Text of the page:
4. Frugal people often shop for used items before buying new ones.
Whenever I'm in the market for an item, I usually start shopping at secondhand stores for that item. This is true for everything from clothing to kitchen items and from picture frames to mixing bowls. I'll check the local Goodwill store. I'll check a local consignment shop. I'll also definitely check Craigslist and Freecycle.
Sometimes, I'll find just what I need and pay about 10% or 20% of what I would have paid new. Sometimes, I'll find a reasonable substitute for what I intended to buy and save a ton, too.
If I don't? I'm not out anything. I'll just go buy a new version of the item (assuming, of course, that I need it right away; if not, I'll just wait).
By starting with used options, I open the door to the possibility of a big discount. If I never bother with the used options first, I completely miss out on that possibility.
There's another benefit, too: If you pick up a used item and use that instead of picking up a new item, you're keeping materials out of a landfill thanks to the simple practice of reusing things that aren't broken.
5. Frugal people think long-term when it comes to their overall finances.
This is one of the biggest differences I see between frugal and non-frugal people.
Frugal people behave in a way that demonstrates concern over whether or not they'll have enough money in 10 or 20 years. Non-frugal people behave in a way that just demonstrates concern over whether or not they'll have enough money in 10 or 20 days.
A paycheck-to-paycheck lifestyle really disregards any sort of long-term perspective on one's finances. The focus in a paycheck-to-paycheck lifestyle is simply making it to the next payday without any long-term regard for conserving money in any significant way.
A frugal lifestyle is very much focused on the long term. This doesn't just come through in day-to-day lifestyle choices, but also in broader financial decisions. Many frugal people are free from all debt and have substantial savings. In their day-to-day lives, they subscribe to the idea of spending less than they earn, and they stick with that maxim month after month and year after year.
That type of mindset is all about the long-term focus. There comes a point in the lives of many frugal people where they're really not worried at all about their long-term finances, but that doesn't mean that they start spending, either. Their lifestyle meets their needs and wants, so why change it?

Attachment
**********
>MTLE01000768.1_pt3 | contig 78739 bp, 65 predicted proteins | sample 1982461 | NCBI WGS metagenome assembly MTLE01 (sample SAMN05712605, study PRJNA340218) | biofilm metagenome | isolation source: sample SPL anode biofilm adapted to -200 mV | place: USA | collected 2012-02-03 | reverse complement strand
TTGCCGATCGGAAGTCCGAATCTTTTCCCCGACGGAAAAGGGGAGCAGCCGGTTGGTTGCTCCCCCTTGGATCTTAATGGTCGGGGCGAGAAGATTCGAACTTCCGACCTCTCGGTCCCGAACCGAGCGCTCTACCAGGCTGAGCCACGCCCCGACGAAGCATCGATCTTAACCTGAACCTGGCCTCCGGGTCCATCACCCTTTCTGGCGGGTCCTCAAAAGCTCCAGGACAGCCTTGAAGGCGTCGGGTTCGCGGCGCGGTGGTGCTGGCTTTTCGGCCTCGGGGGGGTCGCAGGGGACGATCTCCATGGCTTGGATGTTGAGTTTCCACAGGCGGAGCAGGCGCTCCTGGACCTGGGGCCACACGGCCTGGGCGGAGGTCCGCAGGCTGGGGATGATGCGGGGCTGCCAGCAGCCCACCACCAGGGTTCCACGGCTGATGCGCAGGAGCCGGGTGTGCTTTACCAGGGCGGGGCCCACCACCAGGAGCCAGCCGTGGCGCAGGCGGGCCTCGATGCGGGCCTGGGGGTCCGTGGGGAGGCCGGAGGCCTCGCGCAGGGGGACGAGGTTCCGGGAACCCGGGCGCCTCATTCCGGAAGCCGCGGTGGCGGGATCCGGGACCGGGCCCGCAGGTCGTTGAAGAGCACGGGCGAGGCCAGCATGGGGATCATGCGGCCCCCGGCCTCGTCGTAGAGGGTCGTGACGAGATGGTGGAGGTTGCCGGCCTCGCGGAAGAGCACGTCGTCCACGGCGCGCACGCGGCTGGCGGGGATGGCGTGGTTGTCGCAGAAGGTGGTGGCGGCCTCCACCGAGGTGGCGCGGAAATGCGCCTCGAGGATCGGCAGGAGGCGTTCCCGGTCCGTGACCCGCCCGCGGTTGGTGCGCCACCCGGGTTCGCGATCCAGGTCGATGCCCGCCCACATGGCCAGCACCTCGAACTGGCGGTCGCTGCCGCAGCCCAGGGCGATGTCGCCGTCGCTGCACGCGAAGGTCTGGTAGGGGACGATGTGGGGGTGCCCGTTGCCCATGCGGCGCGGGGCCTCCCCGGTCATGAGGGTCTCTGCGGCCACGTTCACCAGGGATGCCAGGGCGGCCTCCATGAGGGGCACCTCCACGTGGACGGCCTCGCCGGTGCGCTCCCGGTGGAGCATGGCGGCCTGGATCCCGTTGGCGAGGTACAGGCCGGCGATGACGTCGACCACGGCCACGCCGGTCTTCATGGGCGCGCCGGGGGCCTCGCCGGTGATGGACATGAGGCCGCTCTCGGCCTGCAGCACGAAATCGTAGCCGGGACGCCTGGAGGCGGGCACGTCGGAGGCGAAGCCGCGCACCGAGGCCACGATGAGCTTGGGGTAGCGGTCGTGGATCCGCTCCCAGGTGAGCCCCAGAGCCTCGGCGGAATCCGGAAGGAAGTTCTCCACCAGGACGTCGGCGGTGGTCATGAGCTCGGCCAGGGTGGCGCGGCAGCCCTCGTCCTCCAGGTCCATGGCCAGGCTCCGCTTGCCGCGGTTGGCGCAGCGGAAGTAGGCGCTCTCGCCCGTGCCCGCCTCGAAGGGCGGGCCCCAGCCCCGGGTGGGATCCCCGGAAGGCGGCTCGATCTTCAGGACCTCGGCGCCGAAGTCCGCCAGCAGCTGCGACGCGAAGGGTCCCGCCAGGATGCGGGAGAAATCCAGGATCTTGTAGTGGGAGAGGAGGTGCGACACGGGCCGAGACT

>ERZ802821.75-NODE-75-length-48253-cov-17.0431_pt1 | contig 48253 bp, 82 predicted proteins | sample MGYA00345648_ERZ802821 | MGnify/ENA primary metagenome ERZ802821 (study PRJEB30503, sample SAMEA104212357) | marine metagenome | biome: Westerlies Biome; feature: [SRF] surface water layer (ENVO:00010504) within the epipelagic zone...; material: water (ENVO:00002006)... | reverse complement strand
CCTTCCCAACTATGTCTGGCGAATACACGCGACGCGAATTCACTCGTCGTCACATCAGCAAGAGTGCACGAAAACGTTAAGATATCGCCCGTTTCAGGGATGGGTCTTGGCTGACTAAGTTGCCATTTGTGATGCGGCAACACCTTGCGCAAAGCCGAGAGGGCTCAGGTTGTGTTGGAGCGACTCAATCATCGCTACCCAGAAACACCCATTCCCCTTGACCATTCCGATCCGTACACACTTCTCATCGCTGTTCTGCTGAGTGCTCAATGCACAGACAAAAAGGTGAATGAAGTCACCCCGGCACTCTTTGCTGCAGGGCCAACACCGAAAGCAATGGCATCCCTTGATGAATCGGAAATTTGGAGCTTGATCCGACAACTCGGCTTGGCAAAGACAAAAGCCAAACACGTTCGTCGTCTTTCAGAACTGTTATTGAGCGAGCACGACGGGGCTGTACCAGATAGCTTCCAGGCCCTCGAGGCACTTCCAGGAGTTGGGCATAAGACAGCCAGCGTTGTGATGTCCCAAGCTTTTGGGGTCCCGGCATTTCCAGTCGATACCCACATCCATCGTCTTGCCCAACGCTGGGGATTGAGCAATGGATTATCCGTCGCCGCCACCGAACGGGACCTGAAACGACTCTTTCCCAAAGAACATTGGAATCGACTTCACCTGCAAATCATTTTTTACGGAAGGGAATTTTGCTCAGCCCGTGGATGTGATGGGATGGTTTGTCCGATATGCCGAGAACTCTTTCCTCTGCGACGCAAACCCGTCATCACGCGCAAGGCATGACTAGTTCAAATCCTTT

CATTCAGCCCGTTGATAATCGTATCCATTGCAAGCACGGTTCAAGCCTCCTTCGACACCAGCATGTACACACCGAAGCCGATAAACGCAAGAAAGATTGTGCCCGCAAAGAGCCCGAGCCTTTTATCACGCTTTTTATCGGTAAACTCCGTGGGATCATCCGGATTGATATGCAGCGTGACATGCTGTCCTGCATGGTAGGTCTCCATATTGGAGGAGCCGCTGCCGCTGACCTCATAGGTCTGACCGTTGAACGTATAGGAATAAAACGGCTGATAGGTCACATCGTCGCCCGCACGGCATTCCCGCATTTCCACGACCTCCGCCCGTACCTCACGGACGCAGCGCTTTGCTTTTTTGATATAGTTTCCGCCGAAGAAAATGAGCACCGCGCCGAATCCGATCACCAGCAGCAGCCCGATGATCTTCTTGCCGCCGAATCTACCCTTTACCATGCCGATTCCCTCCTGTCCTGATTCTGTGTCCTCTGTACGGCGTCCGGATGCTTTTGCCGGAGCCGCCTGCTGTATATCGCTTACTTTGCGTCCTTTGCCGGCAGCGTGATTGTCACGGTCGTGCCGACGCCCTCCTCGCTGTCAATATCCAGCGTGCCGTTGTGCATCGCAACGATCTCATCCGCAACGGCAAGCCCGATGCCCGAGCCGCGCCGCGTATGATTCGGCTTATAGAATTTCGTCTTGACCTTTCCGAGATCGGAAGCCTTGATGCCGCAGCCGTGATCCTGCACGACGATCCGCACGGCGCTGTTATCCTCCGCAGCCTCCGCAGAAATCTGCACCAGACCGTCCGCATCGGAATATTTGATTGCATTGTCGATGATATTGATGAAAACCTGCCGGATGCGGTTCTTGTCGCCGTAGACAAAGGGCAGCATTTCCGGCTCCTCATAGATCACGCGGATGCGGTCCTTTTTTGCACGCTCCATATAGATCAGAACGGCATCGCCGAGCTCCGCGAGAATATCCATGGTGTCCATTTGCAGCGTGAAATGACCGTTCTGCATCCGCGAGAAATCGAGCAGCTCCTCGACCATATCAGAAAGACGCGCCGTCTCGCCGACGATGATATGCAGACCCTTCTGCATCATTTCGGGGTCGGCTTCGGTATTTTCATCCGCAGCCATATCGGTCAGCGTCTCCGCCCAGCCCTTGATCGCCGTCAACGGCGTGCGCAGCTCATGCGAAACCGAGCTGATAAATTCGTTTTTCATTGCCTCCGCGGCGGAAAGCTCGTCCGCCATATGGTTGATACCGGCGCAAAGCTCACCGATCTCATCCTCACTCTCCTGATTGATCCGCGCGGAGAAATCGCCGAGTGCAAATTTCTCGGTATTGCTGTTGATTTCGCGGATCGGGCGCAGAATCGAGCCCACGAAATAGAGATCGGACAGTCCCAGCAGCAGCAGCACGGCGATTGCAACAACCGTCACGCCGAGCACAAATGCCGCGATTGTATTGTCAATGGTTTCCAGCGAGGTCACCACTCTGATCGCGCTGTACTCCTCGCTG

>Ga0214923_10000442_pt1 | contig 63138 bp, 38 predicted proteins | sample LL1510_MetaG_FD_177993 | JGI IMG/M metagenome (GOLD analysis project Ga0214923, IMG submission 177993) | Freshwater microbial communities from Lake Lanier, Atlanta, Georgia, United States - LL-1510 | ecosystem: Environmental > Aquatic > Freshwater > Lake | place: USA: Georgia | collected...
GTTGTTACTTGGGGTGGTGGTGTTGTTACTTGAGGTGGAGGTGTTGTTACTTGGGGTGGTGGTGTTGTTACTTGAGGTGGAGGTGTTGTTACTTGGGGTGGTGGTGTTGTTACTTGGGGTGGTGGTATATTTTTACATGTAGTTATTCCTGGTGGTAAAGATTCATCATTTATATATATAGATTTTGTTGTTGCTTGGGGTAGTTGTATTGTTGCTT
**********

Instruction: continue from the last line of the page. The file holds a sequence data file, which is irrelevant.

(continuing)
6. Frugal people tend to seek out friends who are also frugal and form a tight social network with them.
People tend to seek out friends who match their values. It's often said that people are the average of their five closest friends, and I find that to be true time and time again. That's why people who make frugal lifestyle choices often have close friends that are also frugal.
When your close friends are frugal, it's easy to share frugal tactics and learn new ones. It's easy to see people in your life who are making cost-effective choices in every aspect of their lives, and those choices become an example for you. It all becomes self-reinforcing.
When your close friends are big spenders, the opposite happens. The people in your life spend money freely and don't make choices that lead to long-term financial stability. They aren't careful with their money on a day-to-day basis. Those choices become an example for you, and it becomes self-reinforcing.
While it's not impossible for a person who spends freely and a frugal person to be close friends, there is a big value difference going on there, which can make it harder to have a deep and close friendship.
How does a frugal person seek out new friends with similar values? We find most of ours through being involved in community organizations and projects. Those types of activities tend to attract a wide mix of people, many of whom are quite frugal.
7. Frugal people put great value in renewing themselves through action, not through purchases.
All of us feel burnt out sometimes. Work is stressful. Personal relationships are stressful. Society itself can be stressful. Those stresses can really add up and eventually we need an outlet for those stresses.
We're all familiar with the concept of "retail therapy." That's where people respond to this kind of stress in their life by shopping. The pleasure of buying something new becomes a way to placate that stress, at least in the short term.
However, retail therapy often introduces a different form of long-term stress. When you spend in that way, you're not always making the best spending choices, and that can lead to debt and not having enough money to go around.
A frugal person tends to deal with stress differently. They find free things to do that deflate their stress.
For example, my favorite stress reliever is to do some vigorous exercise (like going for a jog or playing soccer in the backyard with my son or doing some resistance yoga, all of which I can do at home for free) or, if I'm worn out, to get lost in a novel.
Once upon a time, I used to go to stores and buy things to relieve stress. In the short term, it helped a lot. In the long term? It made most of the things I was really stressed out about worse than before.
8. Frugal people try lots of different activities as long as they're not pricy.
Yes, this is something that non-frugal people do as well, but there's a key difference, which I'll get to in a minute.